Can't wait to hear more about your experience in Bamberg (we based there in an apartment in 2012 for a week...never tired of it!)
mokka4 is offline  
Feb 23rd, 2016, 09:54 PM
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What a great trip - can't wait to go to Germany ourselves. Husband's mother was German so he is keen to go one day. Bamberg looks amazing.
How did you find the weather? We are coming from New Zealand and could take 6 weeks if we went in December and tagged on the days off we get at Christmas to the holiday.
Thinking about this as during the year we could only have 4 weeks off work.
tasmangirl is offline  
Feb 24th, 2016, 12:25 AM
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Great to see you've started your TR, Mel. Looking forward to your impressions.
Adelaidean is online now  
Feb 24th, 2016, 04:45 AM
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tasmangirl -

The weather was downright balmy. Didn't feel like winter at all, thanks to a complete lack of snow. Christmas Markets just don't feel the same when it's warm outside. We did have a few cold days here and there, but otherwise, it felt oddly spring like. Our plans of winter hiking kind of fell flat.

Adelaidean - slowing down in my old age, this baby is taking forever to write.
Melnq8 is offline  
Feb 24th, 2016, 04:49 AM
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Oh yeah forgot to mention, the nine hour flight was a piece of cake after traveling from Australia and Asia for the the past eleven years!

I didn't feel like I'd been hit by a truck when we arrived.
Melnq8 is offline  
Feb 24th, 2016, 03:42 PM
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Enjoying your report and looking forward to Bamberg, and how you liked rauchbier.
travlsolo2 is offline  
Feb 25th, 2016, 05:47 AM
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December 3, 2015 -

Our pre-breakfast walk found us in a downtrodden area alongside the Elbe River, surprised by both the bike traffic headed into the city and the forlorn floating hotels docked in the marina. This bit of the river isn’t very pretty and just felt sad, at least in December.

Our host, Enrico, presented us with our first breakfast, launching into a discussion about quark, and wondering why Americans weren’t familiar with it (this American is familiar, having discovered it in Australia). From that moment on, we’d notice quark at almost every breakfast we sat down to.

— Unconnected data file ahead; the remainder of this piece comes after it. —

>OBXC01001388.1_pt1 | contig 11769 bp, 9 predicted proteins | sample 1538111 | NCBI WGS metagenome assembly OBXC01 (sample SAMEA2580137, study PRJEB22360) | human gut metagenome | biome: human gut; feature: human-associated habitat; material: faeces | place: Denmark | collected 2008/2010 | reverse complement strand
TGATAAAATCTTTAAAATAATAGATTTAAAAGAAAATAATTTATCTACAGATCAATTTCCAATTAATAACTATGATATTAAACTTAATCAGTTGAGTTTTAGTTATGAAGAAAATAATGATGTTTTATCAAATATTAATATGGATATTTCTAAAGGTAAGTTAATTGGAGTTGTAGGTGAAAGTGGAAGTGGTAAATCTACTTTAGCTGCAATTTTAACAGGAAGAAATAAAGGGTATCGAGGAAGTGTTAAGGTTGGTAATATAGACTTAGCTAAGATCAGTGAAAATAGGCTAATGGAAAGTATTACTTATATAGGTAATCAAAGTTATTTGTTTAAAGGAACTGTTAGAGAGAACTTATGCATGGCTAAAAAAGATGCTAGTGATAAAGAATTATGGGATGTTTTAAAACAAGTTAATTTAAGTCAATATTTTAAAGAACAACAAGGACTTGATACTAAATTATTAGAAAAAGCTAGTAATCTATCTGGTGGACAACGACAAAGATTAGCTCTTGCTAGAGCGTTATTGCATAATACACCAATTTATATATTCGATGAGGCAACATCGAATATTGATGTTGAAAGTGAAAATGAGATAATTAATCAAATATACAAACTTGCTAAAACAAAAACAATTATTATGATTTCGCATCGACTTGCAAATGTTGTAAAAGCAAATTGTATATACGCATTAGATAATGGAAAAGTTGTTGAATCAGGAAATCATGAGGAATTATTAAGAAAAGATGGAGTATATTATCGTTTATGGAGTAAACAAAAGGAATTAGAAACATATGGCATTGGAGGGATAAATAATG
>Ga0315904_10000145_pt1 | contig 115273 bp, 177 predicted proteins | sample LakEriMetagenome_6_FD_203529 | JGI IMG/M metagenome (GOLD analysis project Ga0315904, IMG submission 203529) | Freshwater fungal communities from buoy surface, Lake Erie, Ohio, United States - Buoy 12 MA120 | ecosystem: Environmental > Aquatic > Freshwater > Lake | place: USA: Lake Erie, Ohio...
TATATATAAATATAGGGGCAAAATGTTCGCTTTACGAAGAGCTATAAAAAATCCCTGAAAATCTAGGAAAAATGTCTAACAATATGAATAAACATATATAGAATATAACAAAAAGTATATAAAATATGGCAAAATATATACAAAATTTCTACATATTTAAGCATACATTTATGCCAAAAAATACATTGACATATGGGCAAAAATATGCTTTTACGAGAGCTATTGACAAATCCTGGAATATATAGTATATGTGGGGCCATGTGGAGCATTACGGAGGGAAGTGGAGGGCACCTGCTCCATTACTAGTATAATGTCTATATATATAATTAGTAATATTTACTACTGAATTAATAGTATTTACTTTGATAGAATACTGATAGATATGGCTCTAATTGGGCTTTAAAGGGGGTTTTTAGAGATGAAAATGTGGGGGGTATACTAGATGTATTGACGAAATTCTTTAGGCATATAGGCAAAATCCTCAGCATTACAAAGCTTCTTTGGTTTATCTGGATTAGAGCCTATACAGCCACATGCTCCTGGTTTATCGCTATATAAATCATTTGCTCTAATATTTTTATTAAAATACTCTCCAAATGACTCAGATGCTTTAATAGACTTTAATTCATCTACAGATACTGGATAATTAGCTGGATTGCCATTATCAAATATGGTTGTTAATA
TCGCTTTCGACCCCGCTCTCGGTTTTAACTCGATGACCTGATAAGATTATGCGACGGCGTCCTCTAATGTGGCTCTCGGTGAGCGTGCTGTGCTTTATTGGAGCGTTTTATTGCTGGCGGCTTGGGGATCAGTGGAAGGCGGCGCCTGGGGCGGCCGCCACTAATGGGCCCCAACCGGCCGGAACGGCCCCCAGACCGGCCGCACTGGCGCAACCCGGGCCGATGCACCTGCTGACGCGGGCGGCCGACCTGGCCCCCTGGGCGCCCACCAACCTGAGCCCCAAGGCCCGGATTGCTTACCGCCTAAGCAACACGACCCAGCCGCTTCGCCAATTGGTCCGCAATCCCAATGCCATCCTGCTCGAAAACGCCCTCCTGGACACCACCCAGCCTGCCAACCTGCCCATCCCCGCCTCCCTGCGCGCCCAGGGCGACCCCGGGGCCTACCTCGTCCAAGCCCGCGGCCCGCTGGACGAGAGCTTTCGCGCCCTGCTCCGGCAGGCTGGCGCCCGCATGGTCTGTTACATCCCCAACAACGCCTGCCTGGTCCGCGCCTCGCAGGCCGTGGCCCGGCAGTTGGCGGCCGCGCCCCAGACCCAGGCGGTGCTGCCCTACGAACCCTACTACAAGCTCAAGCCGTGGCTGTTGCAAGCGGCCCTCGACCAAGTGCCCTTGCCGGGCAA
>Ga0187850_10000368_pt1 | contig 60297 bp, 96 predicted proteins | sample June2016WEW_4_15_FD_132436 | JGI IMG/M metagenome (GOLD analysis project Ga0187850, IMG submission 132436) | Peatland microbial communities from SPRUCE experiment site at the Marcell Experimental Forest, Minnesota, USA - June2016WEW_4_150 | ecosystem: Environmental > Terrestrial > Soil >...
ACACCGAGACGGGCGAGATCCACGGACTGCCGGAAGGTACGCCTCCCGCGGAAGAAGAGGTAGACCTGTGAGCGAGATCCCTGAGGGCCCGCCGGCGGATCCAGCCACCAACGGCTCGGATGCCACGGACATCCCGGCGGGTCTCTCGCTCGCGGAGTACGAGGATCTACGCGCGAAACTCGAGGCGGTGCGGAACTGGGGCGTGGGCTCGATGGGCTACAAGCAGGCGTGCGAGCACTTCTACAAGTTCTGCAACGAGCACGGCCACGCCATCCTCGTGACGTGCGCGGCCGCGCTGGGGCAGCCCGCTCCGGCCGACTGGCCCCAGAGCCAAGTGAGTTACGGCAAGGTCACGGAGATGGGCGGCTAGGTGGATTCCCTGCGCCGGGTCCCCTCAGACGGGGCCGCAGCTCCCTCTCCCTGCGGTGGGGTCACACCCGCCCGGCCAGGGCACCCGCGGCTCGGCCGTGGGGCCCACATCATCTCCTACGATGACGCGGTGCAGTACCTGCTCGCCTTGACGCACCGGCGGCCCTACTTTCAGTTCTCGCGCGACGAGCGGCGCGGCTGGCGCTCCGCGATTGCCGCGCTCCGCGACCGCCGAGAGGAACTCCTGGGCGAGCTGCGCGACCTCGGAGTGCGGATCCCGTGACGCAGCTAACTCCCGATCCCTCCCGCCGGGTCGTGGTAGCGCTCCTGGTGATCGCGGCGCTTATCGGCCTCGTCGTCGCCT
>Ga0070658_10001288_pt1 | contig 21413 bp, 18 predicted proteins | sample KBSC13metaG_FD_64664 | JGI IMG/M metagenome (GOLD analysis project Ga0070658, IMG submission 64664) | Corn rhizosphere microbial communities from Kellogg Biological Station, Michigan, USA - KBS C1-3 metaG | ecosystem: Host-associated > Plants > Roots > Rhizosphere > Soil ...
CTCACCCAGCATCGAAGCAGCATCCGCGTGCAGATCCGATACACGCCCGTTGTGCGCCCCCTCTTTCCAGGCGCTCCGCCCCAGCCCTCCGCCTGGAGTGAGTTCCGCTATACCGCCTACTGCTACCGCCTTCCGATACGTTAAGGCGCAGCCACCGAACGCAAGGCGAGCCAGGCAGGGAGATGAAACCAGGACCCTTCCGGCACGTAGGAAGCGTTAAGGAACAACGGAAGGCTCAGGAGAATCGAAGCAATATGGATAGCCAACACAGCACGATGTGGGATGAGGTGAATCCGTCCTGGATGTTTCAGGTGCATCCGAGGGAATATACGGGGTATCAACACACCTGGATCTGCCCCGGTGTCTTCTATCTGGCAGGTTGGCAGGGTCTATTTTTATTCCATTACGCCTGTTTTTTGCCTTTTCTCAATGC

When we’d checked in the previous night, Enrico had asked us to sign a form regarding use of the Internet, and told us about a guest who’d downloaded three minutes of the movie Gravity, resulting in a 2,500 Euro fine against him, as owner of the guest house. The German government takes illegal downloading very seriously and imposes stiff fines for each violation.

We followed the path alongside the Elbe River to Old Town, crossing the Augustus Bridge (the oldest in Dresden) which connects the Innere Neustadt in the north (right bank) with the historic part of the city in the south (left bank). We’d barely entered the Alstadt when I spotted a chocolate shop, making a beeline to Camondas Kakao Stube where we slurped up some extremely rich and decadent hot chocolate – dunkel for me, milch for Bill, 9.80 Euro for two massive cups (and-oh-so-delicious).

We wandered aimlessly, happening upon several Christmas Markets and popping into the Kreuzkirche (Church of the Holy Cross), learning it had been destroyed and/or burned five times and re-opened in its current form in 1955. We perused the elaborate Erzgebirge wood carvings on display and watched a man tune the church’s 6,111 pipe organ; we’re easily entertained.

After a trip back to the guest house to get a warmer coat and a quick lunch of bratwurst and gluhwein at the Augustusmarkt, we were off to the Golden Horseman to meet Fodorite Ingo, who’d been kind enough to offer us a tour. We’d never met, but the minute I spotted the nicely dressed gentleman with startling blue eyes, I knew we’d found him. And what a find it was.

After discussing our various options, the three of us caught a tram to outer Neustadt, Ingo pointing out places of interest en route (including the former Stasi Headquarters). We walked along the edge of the Dresden Heath and up to Schloss Albrechtsberg overlooking barren vineyards, a surprisingly large meadow and the Elbe River. The sun was out, the day pretty. From this vantage point we could really appreciate the size and sprawl of Dresden. Ingo pointed out the Ore Mountains in the far distance, in the direction of the Czech Republic.

We continued walking to Lingnerschloss, the second of three palaces/castles/villas/call them what you will, along the Elbe, where we took in the fabulous views, soaked up Ingo’s commentary and indulged in our second, decadent hot chocolate of the day (calories be damned!) while watching the sun set over the Elbe River.